What's the best sleeping bag, or other system, for the tropics?

I'm going on a sea kayaking trip in Palau and looking for recommendations on the best sleeping gear. Can you recommend a tropical weight sleeping bag or other solution that provides some cover without too much warmth? John Washington, D.C.

Oct 16, 2006
Outside Magazine
Cocoon Ripstop Silk Mummy Liner

Cocoon Ripstop Silk Mummy Liner


Oh, the nervy, insouciant way with which some people mention things. “Yes, I’m going sea kayaking in Palau," or, “Oh, I’ll be at my villa in Tuscany for the rest of the month," or “Please don’t call me for a week, as I’ll be skiing through the Alps and will simply refuse to answer the phone."

While the rest of us sit and work, giving advice so that other people can enjoy their splendiferous vacations just a pinch more.


But I digress. If I were flying to Palau to go sea kayaking—did I mention I’m not doing that, although I’m not at all bitter about it—I’d take two things. One would be a silk sleep-sack, just a very light piece for nights when it’s too warm for anything else but you’d like a little something to tuck yourself into. The Cocoon Ripstop Silk Mummy Liner ($65; www.rei.com) is just the deal. Use it as a superlight sleeping bag, or add it to any bag for more warmth. It also helps keep a sleeping bag clean.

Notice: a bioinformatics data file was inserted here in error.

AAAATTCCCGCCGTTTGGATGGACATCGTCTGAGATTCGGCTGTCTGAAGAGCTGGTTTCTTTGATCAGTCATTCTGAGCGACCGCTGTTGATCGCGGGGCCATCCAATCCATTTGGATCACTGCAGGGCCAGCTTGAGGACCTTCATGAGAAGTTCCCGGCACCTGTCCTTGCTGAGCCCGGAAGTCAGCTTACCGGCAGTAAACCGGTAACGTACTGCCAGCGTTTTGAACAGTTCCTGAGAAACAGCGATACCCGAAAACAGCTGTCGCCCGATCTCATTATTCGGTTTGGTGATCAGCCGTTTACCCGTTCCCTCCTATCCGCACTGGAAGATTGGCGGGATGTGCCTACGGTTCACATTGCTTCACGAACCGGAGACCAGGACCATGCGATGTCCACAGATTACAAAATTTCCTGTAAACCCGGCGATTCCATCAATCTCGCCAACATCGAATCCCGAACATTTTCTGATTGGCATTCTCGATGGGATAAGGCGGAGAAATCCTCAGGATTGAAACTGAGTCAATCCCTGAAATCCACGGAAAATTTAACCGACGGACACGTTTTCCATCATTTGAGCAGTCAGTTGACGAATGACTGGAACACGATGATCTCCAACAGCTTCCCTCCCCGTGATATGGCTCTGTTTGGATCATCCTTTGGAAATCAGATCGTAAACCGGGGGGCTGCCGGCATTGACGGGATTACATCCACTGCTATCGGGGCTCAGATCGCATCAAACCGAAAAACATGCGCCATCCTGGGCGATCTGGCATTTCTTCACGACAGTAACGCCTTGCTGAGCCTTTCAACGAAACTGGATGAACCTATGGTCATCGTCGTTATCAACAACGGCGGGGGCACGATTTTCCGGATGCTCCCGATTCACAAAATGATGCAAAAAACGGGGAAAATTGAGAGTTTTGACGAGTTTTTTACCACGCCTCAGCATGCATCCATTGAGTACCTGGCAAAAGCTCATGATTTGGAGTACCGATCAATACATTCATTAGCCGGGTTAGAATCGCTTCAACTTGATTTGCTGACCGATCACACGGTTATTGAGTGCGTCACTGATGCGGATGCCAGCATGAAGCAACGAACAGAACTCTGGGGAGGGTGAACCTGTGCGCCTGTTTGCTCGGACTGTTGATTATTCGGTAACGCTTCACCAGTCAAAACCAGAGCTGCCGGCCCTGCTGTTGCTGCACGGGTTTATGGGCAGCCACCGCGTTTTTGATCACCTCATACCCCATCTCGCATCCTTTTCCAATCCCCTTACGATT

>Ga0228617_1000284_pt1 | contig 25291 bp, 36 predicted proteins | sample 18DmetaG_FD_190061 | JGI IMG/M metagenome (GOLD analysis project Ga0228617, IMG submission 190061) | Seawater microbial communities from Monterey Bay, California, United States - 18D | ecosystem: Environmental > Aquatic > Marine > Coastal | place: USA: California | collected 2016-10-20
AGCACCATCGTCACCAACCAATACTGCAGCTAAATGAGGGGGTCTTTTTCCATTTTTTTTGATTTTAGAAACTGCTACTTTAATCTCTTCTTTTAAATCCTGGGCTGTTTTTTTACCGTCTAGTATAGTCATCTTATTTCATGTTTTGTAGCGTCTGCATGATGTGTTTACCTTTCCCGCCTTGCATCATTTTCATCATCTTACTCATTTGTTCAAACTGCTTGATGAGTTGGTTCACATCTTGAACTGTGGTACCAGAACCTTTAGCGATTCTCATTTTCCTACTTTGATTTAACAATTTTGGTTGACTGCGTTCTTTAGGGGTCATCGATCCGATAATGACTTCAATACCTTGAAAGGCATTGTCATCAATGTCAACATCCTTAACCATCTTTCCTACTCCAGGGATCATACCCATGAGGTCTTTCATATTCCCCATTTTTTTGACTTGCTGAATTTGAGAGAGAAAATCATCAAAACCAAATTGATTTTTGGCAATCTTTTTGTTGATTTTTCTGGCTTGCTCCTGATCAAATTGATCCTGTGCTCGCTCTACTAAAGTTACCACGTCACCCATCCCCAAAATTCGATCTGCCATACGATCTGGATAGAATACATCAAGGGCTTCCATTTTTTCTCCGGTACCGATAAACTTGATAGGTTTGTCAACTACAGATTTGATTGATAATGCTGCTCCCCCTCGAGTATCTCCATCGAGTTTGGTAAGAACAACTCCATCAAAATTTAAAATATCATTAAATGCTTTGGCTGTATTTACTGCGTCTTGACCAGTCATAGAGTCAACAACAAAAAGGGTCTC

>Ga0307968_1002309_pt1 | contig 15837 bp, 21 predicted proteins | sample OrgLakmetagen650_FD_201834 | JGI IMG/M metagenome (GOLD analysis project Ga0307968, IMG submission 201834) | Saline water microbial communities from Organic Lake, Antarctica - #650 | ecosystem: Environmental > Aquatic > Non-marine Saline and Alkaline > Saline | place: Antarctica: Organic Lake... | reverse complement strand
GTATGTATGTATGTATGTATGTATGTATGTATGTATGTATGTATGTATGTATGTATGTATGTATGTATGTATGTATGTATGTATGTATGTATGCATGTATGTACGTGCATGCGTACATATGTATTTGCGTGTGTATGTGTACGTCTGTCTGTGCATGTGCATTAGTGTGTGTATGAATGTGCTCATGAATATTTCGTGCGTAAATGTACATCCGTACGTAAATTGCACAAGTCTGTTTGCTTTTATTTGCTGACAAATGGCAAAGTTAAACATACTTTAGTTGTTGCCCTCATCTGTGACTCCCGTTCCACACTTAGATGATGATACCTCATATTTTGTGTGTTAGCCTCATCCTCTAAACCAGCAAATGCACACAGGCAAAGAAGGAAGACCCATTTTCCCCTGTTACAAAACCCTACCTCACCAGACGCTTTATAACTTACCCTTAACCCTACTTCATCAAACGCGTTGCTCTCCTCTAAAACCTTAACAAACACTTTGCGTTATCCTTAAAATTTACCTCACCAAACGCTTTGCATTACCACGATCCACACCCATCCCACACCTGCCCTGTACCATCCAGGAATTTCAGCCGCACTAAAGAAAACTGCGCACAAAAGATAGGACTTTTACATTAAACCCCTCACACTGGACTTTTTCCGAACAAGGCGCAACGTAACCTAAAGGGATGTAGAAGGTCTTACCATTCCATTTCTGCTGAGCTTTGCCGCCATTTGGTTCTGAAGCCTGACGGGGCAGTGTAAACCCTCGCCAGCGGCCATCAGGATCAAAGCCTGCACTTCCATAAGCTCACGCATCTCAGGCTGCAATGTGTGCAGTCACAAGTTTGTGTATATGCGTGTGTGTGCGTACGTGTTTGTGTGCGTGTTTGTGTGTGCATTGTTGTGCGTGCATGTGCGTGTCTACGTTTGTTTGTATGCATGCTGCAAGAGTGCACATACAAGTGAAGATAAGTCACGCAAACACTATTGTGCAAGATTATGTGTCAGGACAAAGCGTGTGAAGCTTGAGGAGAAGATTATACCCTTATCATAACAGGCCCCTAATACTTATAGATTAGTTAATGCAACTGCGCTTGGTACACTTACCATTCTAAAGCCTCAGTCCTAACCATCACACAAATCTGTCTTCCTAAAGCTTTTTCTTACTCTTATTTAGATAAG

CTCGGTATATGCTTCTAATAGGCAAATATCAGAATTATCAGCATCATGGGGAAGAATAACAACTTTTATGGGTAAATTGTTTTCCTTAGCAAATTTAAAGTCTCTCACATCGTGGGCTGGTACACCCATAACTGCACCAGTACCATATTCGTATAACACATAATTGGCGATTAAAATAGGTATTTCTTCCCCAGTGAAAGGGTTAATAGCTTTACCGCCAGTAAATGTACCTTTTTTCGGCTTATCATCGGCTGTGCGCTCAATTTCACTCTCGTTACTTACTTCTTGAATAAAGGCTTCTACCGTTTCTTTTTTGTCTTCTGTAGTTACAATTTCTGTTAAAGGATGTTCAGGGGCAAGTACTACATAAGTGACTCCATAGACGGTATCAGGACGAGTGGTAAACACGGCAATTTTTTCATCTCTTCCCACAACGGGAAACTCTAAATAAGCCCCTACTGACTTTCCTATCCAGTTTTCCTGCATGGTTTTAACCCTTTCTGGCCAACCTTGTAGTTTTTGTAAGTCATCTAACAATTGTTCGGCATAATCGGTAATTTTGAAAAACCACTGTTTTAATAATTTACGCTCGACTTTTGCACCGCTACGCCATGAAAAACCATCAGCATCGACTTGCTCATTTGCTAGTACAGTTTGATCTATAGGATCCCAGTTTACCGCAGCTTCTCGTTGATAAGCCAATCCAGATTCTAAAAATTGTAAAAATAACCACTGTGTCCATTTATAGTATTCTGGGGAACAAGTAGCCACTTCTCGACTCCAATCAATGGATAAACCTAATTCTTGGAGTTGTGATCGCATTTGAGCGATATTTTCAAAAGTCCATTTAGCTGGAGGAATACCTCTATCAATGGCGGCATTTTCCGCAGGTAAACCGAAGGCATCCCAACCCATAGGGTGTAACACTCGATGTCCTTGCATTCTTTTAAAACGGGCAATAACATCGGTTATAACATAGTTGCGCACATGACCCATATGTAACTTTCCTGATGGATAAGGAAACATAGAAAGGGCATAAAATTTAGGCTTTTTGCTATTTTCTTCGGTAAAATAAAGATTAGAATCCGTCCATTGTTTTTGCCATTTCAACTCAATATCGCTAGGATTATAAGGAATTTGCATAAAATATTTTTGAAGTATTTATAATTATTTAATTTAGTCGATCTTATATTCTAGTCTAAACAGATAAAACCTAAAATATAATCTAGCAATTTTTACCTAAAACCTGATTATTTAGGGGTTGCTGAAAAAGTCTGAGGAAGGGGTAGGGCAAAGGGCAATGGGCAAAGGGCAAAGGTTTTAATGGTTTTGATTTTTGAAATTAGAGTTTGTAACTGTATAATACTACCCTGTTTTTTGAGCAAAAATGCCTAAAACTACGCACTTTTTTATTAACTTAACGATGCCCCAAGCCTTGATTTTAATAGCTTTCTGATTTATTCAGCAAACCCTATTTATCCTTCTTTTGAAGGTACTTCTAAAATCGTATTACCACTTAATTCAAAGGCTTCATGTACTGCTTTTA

For a bag, I like the Marmot Pounder ($159; www.marmot.com). As advertised, it weighs one pound, and has a 40-degree temperature rating. The insulation, such as it is, is Primaloft, which I like for its softness and water-resistance. With the silk liner, that combo actually would keep you snug into the low 30s, as if that were a worry in this case. Or, there’s REI’s Travel Down +45 bag ($75; www.rei.com), a down-filled warm-weather bag that in turn can be used for a bag liner when you’re back in a cold climate.

Anyway, happy kayaking. Grrr.

Check out this year’s more than 400 must-have gear items, including a comprehensive sleeping bags section, in the 2006 Buyer’s Guide.

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